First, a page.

On Nov. 18, the very next day after his appointment as Deputy Tribal Chief, Mueller, was awarded the 2017 ASTTBC Advanced Technology Award, presented to him in Vancouver at a gala event with 400 VIP attendees from government, industry, education and business from across the country.
“This award acknowledges an ASTTBC member who has made significant advancements in technology and recognized the application of advanced technology in new uses,” says a press release from ASTTBC.
In his role as an Applied Science Technologist at Freflyt Industries Inc., Mueller helped lead the design team of Gerry Friesen, Owner of Freflyt Industries, Jim Bowman, Technical Specialist, on the new Stretched B Train 9 axle logging trailer design, the first of its type in B.C.
“This new design will, in the long term, reduce the number of logging trailers on the road, reduce greenhouse gas emissions, reduce overall ground impact, which in turn will make our highway routes more safe to drive on,” says Mueller.
Freflyt Industries, a Vanderhoof company, completed the pilot project along with Blue Valley Enterprises, Canfor and CVSE. This pilot project ultimately resulted in the successful implementation of this configuration which is now in operation in Northern B.C. with approximately 8 units on the road, all built by Freflyt. This is the direction the industry is going to help mitigate the recent reductions in the AAC in the Prince George TSA.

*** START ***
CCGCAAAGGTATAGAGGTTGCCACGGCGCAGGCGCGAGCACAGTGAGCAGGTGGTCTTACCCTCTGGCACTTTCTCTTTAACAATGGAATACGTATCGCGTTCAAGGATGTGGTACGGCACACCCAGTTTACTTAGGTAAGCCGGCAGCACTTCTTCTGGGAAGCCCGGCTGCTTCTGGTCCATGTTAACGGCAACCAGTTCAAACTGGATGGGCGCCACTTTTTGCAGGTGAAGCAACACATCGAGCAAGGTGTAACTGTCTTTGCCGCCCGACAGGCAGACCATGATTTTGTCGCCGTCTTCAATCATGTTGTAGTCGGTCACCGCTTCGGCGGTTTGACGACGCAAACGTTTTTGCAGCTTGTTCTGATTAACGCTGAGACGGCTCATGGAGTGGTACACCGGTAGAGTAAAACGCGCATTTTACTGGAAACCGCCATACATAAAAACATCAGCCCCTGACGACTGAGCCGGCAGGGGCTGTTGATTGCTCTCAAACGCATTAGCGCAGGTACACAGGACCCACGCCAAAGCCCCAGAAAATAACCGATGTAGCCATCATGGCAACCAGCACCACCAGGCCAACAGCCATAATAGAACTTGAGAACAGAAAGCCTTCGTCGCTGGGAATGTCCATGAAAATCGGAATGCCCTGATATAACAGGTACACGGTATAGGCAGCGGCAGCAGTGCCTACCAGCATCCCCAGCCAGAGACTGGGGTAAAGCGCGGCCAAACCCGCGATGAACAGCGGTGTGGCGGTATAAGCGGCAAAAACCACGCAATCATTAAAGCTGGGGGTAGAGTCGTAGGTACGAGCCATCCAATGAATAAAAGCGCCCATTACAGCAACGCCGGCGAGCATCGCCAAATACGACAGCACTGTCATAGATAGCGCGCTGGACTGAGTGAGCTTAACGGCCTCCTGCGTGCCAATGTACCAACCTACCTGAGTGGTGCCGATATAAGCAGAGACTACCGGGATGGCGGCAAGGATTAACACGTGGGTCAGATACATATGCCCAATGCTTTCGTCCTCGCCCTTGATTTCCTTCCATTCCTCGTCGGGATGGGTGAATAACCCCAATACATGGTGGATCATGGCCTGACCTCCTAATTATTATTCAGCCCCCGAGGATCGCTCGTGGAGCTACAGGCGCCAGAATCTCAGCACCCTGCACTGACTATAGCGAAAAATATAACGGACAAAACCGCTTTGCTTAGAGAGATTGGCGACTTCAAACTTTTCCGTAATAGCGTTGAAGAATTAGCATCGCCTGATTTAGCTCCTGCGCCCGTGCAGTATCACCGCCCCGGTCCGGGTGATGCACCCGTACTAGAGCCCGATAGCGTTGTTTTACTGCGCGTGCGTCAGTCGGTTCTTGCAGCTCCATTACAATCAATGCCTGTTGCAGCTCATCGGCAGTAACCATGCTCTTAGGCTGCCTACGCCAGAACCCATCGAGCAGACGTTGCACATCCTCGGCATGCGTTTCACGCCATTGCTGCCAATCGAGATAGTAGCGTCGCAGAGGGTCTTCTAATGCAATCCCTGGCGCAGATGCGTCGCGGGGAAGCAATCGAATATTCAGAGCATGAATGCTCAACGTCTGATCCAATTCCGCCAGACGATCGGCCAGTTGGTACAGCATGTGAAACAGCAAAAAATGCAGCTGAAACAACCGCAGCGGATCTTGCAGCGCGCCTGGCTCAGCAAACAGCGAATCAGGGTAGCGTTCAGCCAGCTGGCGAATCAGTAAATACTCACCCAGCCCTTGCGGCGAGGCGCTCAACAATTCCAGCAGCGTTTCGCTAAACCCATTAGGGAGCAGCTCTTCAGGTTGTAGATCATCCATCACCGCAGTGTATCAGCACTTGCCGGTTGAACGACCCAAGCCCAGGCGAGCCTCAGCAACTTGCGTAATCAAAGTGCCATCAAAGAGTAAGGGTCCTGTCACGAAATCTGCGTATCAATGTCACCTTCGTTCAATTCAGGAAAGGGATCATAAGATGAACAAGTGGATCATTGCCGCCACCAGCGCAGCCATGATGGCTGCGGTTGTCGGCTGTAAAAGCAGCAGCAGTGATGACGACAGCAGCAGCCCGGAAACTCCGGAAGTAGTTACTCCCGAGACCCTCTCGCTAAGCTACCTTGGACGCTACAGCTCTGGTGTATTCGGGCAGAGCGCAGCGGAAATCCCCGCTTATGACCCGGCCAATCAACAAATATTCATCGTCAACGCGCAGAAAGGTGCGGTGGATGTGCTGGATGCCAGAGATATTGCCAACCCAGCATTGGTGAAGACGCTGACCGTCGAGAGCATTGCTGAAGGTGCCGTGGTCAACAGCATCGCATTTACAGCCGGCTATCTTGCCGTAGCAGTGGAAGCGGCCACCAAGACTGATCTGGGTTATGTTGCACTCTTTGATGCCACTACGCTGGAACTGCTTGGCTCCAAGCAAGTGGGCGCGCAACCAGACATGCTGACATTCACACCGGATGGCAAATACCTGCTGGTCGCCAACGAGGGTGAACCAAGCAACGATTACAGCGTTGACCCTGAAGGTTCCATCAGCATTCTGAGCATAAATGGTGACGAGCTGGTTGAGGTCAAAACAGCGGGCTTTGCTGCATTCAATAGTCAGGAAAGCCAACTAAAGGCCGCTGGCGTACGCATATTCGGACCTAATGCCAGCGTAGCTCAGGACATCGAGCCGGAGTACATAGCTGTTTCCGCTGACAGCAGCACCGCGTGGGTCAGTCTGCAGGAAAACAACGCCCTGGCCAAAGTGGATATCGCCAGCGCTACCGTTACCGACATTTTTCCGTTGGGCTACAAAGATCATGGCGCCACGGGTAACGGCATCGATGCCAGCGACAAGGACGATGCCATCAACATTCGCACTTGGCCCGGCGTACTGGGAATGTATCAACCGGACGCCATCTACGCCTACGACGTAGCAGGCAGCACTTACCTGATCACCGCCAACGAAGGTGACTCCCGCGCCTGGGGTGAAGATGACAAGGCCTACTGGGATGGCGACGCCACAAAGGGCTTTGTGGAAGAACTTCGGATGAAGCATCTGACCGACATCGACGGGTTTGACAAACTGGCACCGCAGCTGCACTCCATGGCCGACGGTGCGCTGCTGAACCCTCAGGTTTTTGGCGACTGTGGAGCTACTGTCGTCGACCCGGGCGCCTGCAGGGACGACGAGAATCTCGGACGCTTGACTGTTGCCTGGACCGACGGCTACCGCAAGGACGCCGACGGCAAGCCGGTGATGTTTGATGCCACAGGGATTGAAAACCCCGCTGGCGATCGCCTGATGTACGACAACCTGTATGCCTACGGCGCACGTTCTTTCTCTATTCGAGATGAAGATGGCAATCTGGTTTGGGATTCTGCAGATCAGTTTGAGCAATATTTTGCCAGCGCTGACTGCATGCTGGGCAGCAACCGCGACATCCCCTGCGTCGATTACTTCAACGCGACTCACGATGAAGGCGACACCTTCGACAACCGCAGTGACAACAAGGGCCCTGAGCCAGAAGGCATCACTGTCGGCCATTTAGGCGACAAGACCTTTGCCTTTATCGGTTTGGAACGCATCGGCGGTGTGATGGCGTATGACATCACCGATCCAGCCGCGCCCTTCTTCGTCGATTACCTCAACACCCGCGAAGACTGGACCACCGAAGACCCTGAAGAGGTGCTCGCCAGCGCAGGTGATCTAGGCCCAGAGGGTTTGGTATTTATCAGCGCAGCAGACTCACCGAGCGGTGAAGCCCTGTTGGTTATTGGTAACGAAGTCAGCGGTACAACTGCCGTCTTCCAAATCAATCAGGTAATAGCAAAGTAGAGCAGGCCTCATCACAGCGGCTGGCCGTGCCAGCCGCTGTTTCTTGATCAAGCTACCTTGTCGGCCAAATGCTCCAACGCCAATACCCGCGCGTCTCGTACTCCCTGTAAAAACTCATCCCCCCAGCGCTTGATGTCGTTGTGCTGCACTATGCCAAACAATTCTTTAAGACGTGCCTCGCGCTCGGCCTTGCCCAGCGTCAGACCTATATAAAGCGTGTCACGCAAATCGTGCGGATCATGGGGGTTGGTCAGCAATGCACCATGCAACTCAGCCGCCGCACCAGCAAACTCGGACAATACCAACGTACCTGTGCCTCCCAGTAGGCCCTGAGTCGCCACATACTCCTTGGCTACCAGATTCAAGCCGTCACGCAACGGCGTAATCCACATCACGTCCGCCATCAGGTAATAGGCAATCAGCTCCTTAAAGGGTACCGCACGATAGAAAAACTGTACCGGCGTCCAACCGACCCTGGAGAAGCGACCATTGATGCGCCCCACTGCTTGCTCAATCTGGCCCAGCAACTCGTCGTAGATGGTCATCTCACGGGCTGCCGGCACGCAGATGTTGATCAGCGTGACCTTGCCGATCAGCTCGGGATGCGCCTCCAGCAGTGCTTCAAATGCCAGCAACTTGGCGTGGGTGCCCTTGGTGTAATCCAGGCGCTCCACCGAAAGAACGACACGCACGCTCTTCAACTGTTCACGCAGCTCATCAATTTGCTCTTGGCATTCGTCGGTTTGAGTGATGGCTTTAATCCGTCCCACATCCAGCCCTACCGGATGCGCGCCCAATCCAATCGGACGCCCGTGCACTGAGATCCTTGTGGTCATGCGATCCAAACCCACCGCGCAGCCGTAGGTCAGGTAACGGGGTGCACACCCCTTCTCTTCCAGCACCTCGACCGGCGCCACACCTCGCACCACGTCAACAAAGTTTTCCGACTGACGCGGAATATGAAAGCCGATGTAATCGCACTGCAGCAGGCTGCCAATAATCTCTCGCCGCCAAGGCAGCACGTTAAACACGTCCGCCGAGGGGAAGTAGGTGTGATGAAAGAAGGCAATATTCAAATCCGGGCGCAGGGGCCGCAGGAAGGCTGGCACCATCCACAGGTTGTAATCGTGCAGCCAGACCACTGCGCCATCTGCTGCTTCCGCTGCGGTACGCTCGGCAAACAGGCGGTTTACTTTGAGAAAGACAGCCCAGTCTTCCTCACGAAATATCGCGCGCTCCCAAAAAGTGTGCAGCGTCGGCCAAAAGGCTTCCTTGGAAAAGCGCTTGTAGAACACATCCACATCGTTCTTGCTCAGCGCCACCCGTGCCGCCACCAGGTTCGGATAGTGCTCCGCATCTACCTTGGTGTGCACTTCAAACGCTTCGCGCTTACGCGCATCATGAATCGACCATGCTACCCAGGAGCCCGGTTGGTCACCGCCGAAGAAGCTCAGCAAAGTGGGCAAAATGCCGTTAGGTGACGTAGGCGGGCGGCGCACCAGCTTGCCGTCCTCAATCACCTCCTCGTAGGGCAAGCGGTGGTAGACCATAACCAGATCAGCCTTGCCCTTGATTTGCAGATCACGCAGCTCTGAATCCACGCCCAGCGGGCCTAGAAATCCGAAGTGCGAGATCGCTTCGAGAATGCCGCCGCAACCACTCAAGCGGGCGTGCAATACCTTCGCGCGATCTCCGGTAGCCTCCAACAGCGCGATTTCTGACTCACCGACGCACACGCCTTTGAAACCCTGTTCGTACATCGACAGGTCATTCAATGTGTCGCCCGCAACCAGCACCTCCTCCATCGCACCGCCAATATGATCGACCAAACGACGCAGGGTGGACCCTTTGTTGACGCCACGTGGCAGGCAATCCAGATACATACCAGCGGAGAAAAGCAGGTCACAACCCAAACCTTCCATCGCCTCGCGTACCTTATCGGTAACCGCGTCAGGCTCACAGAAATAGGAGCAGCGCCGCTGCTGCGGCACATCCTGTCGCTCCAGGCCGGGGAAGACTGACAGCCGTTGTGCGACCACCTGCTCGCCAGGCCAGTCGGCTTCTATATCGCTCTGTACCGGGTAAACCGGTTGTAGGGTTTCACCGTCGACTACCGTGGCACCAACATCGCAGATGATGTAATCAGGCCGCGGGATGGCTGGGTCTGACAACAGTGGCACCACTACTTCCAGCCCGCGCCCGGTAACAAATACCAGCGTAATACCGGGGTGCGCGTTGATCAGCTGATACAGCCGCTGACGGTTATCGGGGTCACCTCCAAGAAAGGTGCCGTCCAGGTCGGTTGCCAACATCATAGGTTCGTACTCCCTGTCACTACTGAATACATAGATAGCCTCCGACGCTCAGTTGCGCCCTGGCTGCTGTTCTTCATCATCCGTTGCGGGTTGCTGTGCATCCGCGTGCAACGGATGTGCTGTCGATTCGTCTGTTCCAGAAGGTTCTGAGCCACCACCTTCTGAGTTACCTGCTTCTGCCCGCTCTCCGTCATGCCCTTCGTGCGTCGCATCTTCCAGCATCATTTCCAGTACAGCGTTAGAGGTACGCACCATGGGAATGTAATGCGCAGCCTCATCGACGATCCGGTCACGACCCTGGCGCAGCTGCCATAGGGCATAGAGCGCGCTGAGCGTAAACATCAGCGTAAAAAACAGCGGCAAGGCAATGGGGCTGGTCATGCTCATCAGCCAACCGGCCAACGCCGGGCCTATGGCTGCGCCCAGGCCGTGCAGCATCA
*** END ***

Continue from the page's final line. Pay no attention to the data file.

“Reg’s pioneering efforts in the logging industry are an inspiration to us all who wish to incorporate positive advancements in technology into our homes and communities,” says John Leech, ASTTBC CEO.
Priorities for Reg
“My obvious priority will be to prove my ability to successfully perform the duties and responsibilities that come with this [Deputy Tribal Chief] position. It will be my main objective to prove to the Chiefs that they have made the right decision,” says Mueller.
“Personally, I would like raise awareness levels of all British Columbians regarding the paradigm shift currently taking place in relations between First Nations in B.C., the BC Government and the Government of Canada toward the principles of Reconciliation. It is incumbent on all British Columbians to look back on the history of First Nations and colonizers in our province and to educate themselves as to how we have gotten to this place of beginning the process of reconciliation between governments.”
“It is not a collaborative history and it excluded First Nations involvement in decision making regarding ownership and economic development on their own lands. Recent court rulings such as the Tsilhqot’in Land Case have confirmed Aboriginal Rights and Title ahead of Crown Title. Governments recognize this and are now, 150 years later, starting the process of working together with First Nations to reconcile the issue. True reconciliation begins with each of us, as individuals, as well as with all of us, as a collective,” says Mueller.
“The recent unveiling of the mural at the corner of Hwy 16 and Kenny Dam Road is small example of how, by working together, we accomplish great things for everyone.”